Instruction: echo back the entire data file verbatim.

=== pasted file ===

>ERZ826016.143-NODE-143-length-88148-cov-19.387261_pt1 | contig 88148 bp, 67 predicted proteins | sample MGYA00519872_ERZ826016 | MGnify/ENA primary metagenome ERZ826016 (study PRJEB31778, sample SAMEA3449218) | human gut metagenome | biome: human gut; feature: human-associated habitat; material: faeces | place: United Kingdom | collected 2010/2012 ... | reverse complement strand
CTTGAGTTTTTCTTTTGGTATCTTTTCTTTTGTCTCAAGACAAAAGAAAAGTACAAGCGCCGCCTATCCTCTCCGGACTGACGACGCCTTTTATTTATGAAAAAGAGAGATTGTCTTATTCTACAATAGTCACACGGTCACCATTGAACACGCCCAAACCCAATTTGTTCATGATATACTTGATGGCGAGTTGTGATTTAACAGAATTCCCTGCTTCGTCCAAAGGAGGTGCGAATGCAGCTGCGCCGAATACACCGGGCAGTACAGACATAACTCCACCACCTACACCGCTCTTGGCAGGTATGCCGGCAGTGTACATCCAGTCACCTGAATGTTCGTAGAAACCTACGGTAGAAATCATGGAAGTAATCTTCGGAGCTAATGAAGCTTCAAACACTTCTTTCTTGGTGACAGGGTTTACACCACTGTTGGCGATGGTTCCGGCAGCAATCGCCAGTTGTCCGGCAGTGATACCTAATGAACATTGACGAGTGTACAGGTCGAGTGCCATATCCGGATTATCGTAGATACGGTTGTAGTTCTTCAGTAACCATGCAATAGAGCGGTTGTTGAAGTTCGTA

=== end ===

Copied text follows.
>ERZ826016.143-NODE-143-length-88148-cov-19.387261_pt1 | contig 88148 bp, 67 predicted proteins | sample MGYA00519872_ERZ826016 | MGnify/ENA primary metagenome ERZ826016 (study PRJEB31778, sample SAMEA3449218) | human gut metagenome | biome: human gut; feature: human-associated habitat; material: faeces | place: United Kingdom | collected 2010/2012 ... | reverse complement strand
CTTGAGTTTTTCTTTTGGTATCTTTTCTTTTGTCTCAAGACAAAAGAAAAGTACAAGCGCCGCCTATCCTCTCCGGACTGACGACGCCTTTTATTTATGAAAAAGAGAGATTGTCTTATTCTACAATAGTCACACGGTCACCATTGAACACGCCCAAACCCAATTTGTTCATGATATACTTGATGGCGAGTTGTGATTTAACAGAATTCCCTGCTTCGTCCAAAGGAGGTGCGAATGCAGCTGCGCCGAATACACCGGGCAGTACAGACATAACTCCACCACCTACACCGCTCTTGGCAGGTATGCCGGCAGTGTACATCCAGTCACCTGAATGTTCGTAGAAACCTACGGTAGAAATCATGGAAGTAATCTTCGGAGCTAATGAAGCTTCAAACACTTCTTTCTTGGTGACAGGGTTTACACCACTGTTGGCGATGGTTCCGGCAGCAATCGCCAGTTGTCCGGCAGTGATACCTAATGAACATTGACGAGTGTACAGGTCGAGTGCCATATCCGGATTATCGTAGATACGGTTGTAGTTCTTCAGTAACCATGCAATAGAGCGGTTGTTGAAGTTCGTA